I find it highly unethical.

#1 it devalues our work as a whole when someone agrees to provide design work “on spec”

#2 it is not a fair playing field when you are asked to do something like that. I ran into a situation where I was asked to provide 3D renderings - what if I did not personally own the software??? So now instead of being judged on my design abilities, I was instead judged by my ability to buy expensive design tools like Rhino for my personal use…

#3 We have portfolios for a reason. If someone cannot make a judgement call based on my portfolio, resume and a one on one interview, chances are I don’t want to work for them.

Stick your ground - you’ll be better off in the long run. I was in your position 4 years ago.

I think this new practice is unethical. In any other profession, if someone asked you to perform tasks or demonstrate your abilities during an interview, they would be breaking the law.

I can understand the risk involved in taking on a new designer in an oversaturated market, but c’mon. Any other company in any other field takes a risk every time they hire someone. Why do ID companies think they’re so much more important that they need their new employees to be cranking out free work for them?

It’s a lose-lose situation for designers lately. Companies don’t want to hire, and if they do, they’ll run you through the wringer to get in the door. You will most likely be asked to not only do a test project to get hired, but you may also be asked to do a “trial run” or “contract period” where you’ll basically be a freelancer for anywhere from 2-6 months. I feel this whole practice is highly insulting.

“Oh you want to work for us? We’d like to see how you handle this little mini-project. If we like what we see, we can offer a 3-month trial period with the chance to become a staff designer. Sound good?”

No. The chance to work for you? This is not a game show, this is my professional career. Any company not willing to hire a staff designer based on a good portfolio and a good interview is not a company that anyone should want to work for.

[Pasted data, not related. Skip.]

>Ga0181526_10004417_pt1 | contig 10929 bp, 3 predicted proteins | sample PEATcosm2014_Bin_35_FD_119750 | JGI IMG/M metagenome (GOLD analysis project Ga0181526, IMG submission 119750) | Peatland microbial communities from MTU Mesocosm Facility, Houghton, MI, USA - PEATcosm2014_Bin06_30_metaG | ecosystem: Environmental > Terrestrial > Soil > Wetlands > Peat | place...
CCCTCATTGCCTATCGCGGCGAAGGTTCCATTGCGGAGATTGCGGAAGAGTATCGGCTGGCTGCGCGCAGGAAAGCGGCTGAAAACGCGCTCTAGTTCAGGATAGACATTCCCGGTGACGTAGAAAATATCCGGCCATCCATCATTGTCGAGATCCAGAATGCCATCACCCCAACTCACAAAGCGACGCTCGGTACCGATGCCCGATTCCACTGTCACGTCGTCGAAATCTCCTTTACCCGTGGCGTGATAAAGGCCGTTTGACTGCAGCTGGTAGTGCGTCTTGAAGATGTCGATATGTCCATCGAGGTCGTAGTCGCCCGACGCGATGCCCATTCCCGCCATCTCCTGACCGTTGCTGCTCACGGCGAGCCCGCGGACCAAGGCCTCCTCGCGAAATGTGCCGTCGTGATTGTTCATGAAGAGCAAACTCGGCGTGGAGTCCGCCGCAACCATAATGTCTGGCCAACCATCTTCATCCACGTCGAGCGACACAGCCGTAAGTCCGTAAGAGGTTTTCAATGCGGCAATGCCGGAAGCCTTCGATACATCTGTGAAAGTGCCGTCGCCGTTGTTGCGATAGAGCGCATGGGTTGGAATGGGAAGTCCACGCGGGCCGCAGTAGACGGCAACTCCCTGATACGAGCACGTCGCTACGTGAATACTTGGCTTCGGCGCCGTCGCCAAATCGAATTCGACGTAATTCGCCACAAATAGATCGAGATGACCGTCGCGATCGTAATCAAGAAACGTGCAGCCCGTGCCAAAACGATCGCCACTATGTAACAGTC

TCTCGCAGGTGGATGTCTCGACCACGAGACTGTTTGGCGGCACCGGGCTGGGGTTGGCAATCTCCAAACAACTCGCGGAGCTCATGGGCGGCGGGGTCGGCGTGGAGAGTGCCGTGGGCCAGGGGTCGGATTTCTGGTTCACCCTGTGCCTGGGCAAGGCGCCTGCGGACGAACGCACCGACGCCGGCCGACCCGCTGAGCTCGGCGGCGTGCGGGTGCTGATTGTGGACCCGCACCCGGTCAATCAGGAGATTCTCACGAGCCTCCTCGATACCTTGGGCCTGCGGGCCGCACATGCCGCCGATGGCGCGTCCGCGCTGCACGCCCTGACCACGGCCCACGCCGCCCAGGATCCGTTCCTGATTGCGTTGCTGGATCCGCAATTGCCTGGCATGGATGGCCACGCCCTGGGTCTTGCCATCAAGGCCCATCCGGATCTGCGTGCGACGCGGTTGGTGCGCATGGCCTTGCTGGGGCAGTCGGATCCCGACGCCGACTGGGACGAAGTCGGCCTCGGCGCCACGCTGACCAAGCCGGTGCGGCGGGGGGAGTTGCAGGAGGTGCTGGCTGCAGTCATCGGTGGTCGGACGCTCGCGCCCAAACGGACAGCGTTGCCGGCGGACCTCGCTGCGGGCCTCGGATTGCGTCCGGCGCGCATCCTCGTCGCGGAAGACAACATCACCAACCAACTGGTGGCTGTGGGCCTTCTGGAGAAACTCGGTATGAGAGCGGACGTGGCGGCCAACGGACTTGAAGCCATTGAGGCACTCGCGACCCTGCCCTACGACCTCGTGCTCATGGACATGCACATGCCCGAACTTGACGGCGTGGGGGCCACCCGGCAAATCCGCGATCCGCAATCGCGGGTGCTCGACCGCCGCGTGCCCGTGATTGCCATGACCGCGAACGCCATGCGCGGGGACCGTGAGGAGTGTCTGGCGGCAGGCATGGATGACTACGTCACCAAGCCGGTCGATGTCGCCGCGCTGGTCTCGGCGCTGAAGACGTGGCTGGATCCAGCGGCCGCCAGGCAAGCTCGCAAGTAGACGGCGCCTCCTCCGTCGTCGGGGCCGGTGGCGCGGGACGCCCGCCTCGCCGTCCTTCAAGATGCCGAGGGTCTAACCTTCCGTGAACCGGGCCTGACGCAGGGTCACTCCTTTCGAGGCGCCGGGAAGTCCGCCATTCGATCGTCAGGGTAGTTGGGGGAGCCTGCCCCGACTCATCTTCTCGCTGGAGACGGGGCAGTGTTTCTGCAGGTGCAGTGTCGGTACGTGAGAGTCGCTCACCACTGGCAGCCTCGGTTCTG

(Just to put something in for the other side)

I’ve never been in a tender situation but do companys get paid for putting a tender forward? I imagine it normally involves doing some work behind it.

You could then see it your putting a tender to get a job.

It is unethical if they want you to do a full project before committing to hiring you, it’s just common sense.

On the spot sketching, conceptualization, these I can understand. These are needed to weed out the guys who rip off other peoples portfolios.

But to ask a designer to do a full project , thats just taking advantage of someone who is unemployed and needing a job.

Unfortunately, this trend is the norm in China, and it breaks my heart knowing that it will get worse for designers as China and its practices are now dictating how the products ( whatever they may be) look like and how they are designed.

If you agree to do any kind of spec work only goes to show how desperate you are. By firmly saying no you are not only showing that you have integrity, you also show that you do not agree with this practice. Not only is it a matter of ethics, it is a matter of how you value yourself, your talent and your work. I know that it can be hard not to be desperate if you’re unemployed but consider it a psychological game (we are after all dealing with interactions of human beings here). Without being dishonest or arrogant, avoid showing your weaknesses or the fact that you are at a disadvantage. How you present yourself is how you sell yourself for your next job. I would under no circumstances do any spec work, not even sketches in an interview.

If your laid off your contract may be void unless you accepted a severence check. If not go to your past employer and tell em you got this job and work the guilt factor on the past employer.